NEW YORK NURSE: March 2011
by Karen A. Ballard, MA, RN, FAAN, President
In his State of the State address, Governor Andrew Cuomo announced he’d issued an Executive Order to redesign New York’s Medicaid program. The Governor observed, “It is of compelling public importance that the state conduct a fundamental restructuring of its Medicaid program to achieve measurable improvement in health outcomes, sustainable cost control, and a more efficient administrative structure.”
It is a challenge and an awesome responsibility to be a representative of nursing on the Medicaid Redesign Team charged with finding cost savings within the system while preserving quality care.
Medicaid is the state’s single largest insurer of healthcare. Everyone knows the Medicaid program is in financial difficulty. The state spends almost half its budget on health care and education. With a $10-billion budget gap, the administration has made it clear that both sectors must contribute efficiencies to closing the deficit. The Medicaid program’s inferior showing in quality indicators must also improve. Practitioners and providers are challenged to provide better care with fewer fiscal resources.
Hearings have been held around the state. I attended ones on Long Island and in New York City, the latter lasted 5½ hours! The messages were passionate, poignant, scared, and angry. It was obvious that Medicaid consumers, advocates, and providers are concerned that the state’s health safety net will be decimated. I was especially impressed by those messages delivered by people with disabilities about their need to retain services in order to continue to live independently, and by behavioral health practitioners for the need to preserve mental health services while providing primary care. The need for coordination of care and less paperwork within the system was a frequent plea.
The Medicaid Redesign Team is providing advice to, not directing, the Cuomo administration. If we don’t help identify cost savings, across-the-board cuts will go into effect – this is a given. And, this is my nightmare. What will be the “unintended consequences” to the Medicaid program of even the most appropriate cuts? As a nurse, I never forget that these budget numbers represent people, their lives, families, and well-being.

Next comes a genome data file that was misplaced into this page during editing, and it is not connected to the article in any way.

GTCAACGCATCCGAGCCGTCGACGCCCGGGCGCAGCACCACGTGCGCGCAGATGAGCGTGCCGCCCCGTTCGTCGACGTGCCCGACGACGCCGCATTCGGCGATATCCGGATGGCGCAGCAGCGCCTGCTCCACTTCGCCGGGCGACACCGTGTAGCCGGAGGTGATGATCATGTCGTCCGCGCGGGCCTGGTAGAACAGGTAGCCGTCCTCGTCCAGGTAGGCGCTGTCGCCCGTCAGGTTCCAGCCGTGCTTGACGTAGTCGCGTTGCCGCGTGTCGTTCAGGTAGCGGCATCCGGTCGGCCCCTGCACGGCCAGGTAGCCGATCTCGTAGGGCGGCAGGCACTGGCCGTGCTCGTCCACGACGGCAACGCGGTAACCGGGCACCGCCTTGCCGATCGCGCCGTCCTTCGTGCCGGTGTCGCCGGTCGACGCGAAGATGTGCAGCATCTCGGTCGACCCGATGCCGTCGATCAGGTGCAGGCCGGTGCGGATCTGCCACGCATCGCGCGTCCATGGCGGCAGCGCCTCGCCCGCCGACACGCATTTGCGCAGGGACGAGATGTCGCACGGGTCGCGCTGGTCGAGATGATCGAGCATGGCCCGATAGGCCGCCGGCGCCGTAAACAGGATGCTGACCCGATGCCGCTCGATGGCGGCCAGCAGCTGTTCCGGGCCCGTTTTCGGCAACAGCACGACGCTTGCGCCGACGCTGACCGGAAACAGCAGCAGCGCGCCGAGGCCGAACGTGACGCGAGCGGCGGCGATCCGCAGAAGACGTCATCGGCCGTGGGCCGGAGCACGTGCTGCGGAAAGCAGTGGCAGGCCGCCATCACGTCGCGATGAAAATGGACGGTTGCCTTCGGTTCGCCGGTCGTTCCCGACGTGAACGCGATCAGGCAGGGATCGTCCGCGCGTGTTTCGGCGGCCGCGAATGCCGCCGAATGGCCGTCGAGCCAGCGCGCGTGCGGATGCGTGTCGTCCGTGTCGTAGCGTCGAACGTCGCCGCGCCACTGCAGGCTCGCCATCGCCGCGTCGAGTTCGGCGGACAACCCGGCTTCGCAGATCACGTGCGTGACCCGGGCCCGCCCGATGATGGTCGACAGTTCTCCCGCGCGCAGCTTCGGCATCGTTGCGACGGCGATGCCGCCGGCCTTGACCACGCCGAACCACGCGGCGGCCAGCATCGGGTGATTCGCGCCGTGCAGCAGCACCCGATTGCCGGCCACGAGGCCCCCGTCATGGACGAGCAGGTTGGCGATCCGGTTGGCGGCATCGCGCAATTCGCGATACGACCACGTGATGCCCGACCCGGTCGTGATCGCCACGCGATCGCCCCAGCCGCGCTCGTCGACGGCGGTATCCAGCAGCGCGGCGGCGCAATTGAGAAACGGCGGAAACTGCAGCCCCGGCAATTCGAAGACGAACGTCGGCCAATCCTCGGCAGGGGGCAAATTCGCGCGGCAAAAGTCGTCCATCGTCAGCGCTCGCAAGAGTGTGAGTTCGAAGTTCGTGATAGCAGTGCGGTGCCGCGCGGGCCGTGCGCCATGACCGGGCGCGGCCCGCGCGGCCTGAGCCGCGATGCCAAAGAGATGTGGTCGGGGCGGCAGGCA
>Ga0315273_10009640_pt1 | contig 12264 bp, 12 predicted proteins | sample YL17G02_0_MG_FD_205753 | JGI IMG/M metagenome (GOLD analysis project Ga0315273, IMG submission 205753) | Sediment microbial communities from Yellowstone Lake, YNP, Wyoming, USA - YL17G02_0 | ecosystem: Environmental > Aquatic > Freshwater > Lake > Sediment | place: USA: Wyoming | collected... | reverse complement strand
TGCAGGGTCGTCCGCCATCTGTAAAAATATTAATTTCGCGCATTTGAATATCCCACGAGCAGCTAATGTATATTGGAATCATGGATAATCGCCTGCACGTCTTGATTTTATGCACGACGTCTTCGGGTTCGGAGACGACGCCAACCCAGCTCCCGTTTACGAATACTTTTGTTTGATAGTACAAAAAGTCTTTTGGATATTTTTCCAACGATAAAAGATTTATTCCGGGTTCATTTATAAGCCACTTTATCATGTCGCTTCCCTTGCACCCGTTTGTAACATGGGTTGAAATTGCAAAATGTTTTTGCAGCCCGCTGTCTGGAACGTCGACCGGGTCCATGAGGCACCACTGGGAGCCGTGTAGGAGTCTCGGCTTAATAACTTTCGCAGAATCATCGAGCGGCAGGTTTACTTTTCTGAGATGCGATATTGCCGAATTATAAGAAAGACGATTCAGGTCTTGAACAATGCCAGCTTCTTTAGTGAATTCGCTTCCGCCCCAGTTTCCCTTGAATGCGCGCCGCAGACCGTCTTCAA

NYSNA’s Board of Directors had heartfelt discussions about the state’s healthcare system, including the Medicaid program. As noted in our Medicaid Reform Talking Points, “the solution to the budgetary challenge is not dismembering the healthcare safety net, increasing the number of vulnerable residents without access to care, and alienating the next generation of the nursing workforce who can’t find employment as a result of shuttered facilities and hiring freezes.” There must be a coordination of primary, preventative, and long-term care services with incentives for meeting quality outcomes while controlling fraud, waste, and abuse.
As I write this column, the team is only now beginning the determination of specific cutbacks. NYSNA members and staff have been wonderful in providing insight into where the most obvious needs and pitfalls are, as well as the opportunities for change. I’ve heard from members in home care, long-term care, mental health, managed care, nursing administration, acute care, and outreach services. All have been articulate about the needs of their patients. To them, I say, “You are making a difference because you care for your patients, their health, your profession, and your state. I am proud of all of you!”
I know that nurses and this association can identify and support changes in Medicaid that will help this state meet its constitutional commitment to aid, care, and support the needy and that we will fight cuts and changes legislatively that would undermine the healthcare safety net and encroach on the Nurse Practice Act.